A massive database of region-specific protein expression in six functionally distinct regions of the Alzheimer’s brain—including the hippocampus, cingulate gyrus, entorhinal cortex, sensory cortex, motor cortex, and cerebellum—is now available online for anyone to access. This “dementia proteomes project” was led by Richard Unwin from The University of Manchester.
The full details of this study, “ Regional Protein Expression in Human Alzheimer’s Brain Correlates with Disease Severity ,” were published online February 4 in Communications Biology .
“This database provides a huge opportunity for dementia researchers around the world to progress and to follow-up new areas of biology and develop new treatments. It could also help validate observations seen in animal or cell disease models in humans,” Unwin said in a statement. “It’s very exciting to be able to make these data public so scientists can access and use this vital information.”
The primary goal of this research was to use Liquid Chromatography-Mass Spectrometry (LC-MS) on post-mortem human brain samples and compare protein expression levels in six brain regions between individuals with Alzheimer’s Disease (AD)-affected brains to the same brain regions in age-matched controls without AD.
The authors explain the design and significance of their study:
“The current study aims to overcome some existing limitations by providing a spatially resolved analysis of protein expression in six regions of human control and AD-affected brain, reflecting varying levels of ‘affectedness,’ in well-matched, short post-mortem delay tissue. Briefly, we quantify over 5000 proteins in AD and control tissue, to our knowledge the most in-depth study of this type to date.
These data reveal protein changes between AD and control tissue, which appear to form a gradient through the brain, in order of affectedness where less affected regions display a smaller subset of those changes seen elsewhere, possibly representative of an early disease state. We also show that [human] cerebellum, rather than being unaffected by AD, displays a pattern of protein expression changes distinct from other brain regions, which could be protective for this region of the brain.”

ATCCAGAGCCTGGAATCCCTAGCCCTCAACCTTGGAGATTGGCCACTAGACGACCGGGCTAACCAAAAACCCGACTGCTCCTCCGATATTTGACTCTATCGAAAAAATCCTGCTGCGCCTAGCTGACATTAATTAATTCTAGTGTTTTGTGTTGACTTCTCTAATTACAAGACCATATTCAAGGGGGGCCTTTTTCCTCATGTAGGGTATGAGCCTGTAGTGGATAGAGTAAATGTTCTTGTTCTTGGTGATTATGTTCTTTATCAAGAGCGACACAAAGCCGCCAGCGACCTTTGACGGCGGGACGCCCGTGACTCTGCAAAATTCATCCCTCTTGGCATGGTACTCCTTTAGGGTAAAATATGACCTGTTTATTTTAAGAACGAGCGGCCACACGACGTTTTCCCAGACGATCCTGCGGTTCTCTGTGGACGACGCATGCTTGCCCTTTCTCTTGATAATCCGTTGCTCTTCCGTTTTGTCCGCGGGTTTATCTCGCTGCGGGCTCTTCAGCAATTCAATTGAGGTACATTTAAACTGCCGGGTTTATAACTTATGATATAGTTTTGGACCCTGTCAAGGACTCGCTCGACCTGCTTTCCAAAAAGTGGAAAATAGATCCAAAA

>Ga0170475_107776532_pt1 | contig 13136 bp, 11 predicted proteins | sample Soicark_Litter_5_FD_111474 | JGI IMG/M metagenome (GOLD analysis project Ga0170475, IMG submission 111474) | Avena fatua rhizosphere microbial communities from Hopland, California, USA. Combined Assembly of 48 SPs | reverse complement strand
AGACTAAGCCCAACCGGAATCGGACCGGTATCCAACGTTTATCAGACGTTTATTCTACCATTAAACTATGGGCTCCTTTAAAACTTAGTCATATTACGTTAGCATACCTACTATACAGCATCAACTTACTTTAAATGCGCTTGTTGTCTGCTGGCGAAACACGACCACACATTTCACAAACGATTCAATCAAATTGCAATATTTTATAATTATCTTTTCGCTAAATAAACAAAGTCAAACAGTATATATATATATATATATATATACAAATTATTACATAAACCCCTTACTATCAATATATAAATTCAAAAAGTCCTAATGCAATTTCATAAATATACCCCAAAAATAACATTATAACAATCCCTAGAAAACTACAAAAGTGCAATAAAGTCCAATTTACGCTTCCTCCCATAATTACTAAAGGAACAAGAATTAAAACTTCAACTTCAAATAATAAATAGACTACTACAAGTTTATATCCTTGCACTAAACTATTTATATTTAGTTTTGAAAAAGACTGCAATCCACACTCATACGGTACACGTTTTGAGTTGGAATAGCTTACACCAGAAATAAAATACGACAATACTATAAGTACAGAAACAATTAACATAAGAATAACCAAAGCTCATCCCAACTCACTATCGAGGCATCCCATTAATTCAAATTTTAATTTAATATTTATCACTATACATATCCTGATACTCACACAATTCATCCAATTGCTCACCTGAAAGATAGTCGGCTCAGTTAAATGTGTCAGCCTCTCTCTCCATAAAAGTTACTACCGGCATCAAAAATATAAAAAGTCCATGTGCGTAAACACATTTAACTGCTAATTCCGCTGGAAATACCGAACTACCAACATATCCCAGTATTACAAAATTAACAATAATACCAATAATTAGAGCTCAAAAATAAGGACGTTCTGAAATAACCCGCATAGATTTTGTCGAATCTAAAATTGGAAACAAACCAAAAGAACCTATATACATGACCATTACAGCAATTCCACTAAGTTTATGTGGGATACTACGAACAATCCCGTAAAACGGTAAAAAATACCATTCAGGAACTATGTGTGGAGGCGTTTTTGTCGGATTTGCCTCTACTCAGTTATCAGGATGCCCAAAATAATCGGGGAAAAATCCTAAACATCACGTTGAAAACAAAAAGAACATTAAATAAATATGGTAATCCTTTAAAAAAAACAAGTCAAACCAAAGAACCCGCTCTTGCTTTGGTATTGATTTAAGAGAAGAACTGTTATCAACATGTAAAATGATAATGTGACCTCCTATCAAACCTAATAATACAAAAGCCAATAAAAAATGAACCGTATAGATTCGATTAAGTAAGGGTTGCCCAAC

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In my opinion, the most noteworthy aspect of this research is that the human cerebellum displays a pattern of regional protein expression that is mysteriously distinct from the other five brain regions analyzed for this study.
According to the researchers, although the cerebellum can contain amyloid plaques, the so-called "little brain" is generally considered by most experts to be one region of the whole-brain that is typically ‘spared’ by Alzheimer’s.
As Unwin explained, “The cerebellum, previously thought to be unaffected [by Alzheimer's], displays a significant response at the molecular level. Many of the changes here are not seen in other regions and this could imply that [the human cerebellum] actively protects itself from Alzheimer’s disease. We won’t know for sure until we carry out more research.”
The million-dollar question: Why does the human cerebellum in an otherwise AD-affected brain display a significantly lower level of ‘affectedness’ by Alzheimer’s disease? The University of Manchester researchers speculate that a distinct protein expression profile and "upregulated neuronal survival pathways" may be associated with unique neuroprotective functions in the “little brain.”
In their paper, first author Jingshu Xu and her co-authors do a deeper dive into surprising ways that the human cerebellum (CB) may protect itself against Alzheimer’s:
“One of the most distinct changes observed in this cerebellum-specific analysis was that a much greater number of proteins of electron transport chain (ETC) complex 1 were consistently more reduced in abundance than was found in other areas. Furthermore, CB showed increases in oxidative defence proteins involved in glutathione redox reactions and ascorbate recycling. These data provide strong additional evidence for a protective mechanism in CB that decreases reactive oxygen species (ROS) production by ETC while simultaneously increasing ROS defenses. Another interesting observation in CB was the activation of a purine ribonucleosides degradation pathway, which could not only contribute substrate to the pentose phosphate pathway, but also participate in guanine/guanosine production in this brain region.
Cerebellum does not display extensive apoptotic activation seen elsewhere in the brain in AD, which is unsurprising given its structurally unaffected status. Our findings indicate that the lack of significant neurodegeneration in this region is not merely due to the absence of an apoptotic signal (e.g., Tau tangles) but instead that cerebellum actively induces a unique pattern of upregulated neuronal survival pathways alongside protection against oxidative and inflammatory damage; a protective mechanism of gene/protein expression, which limits disease-related degeneration in this region.”
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Of course, much more collective thinking and expanded research is needed to fully understand how the human cerebellum may protect itself against AD-related degeneration. Thankfully, Unwin and his UK-based team are eager to promote worldwide sharing and usage of all their data.
Hopefully, any cerebellum or dementia research scientists reading this post will take advantage of the searchable web interface that hosts the database from the latest University of Manchester study ( Xu et al., 2019 ) at www.manchester.ac.uk/dementia-proteomes-project .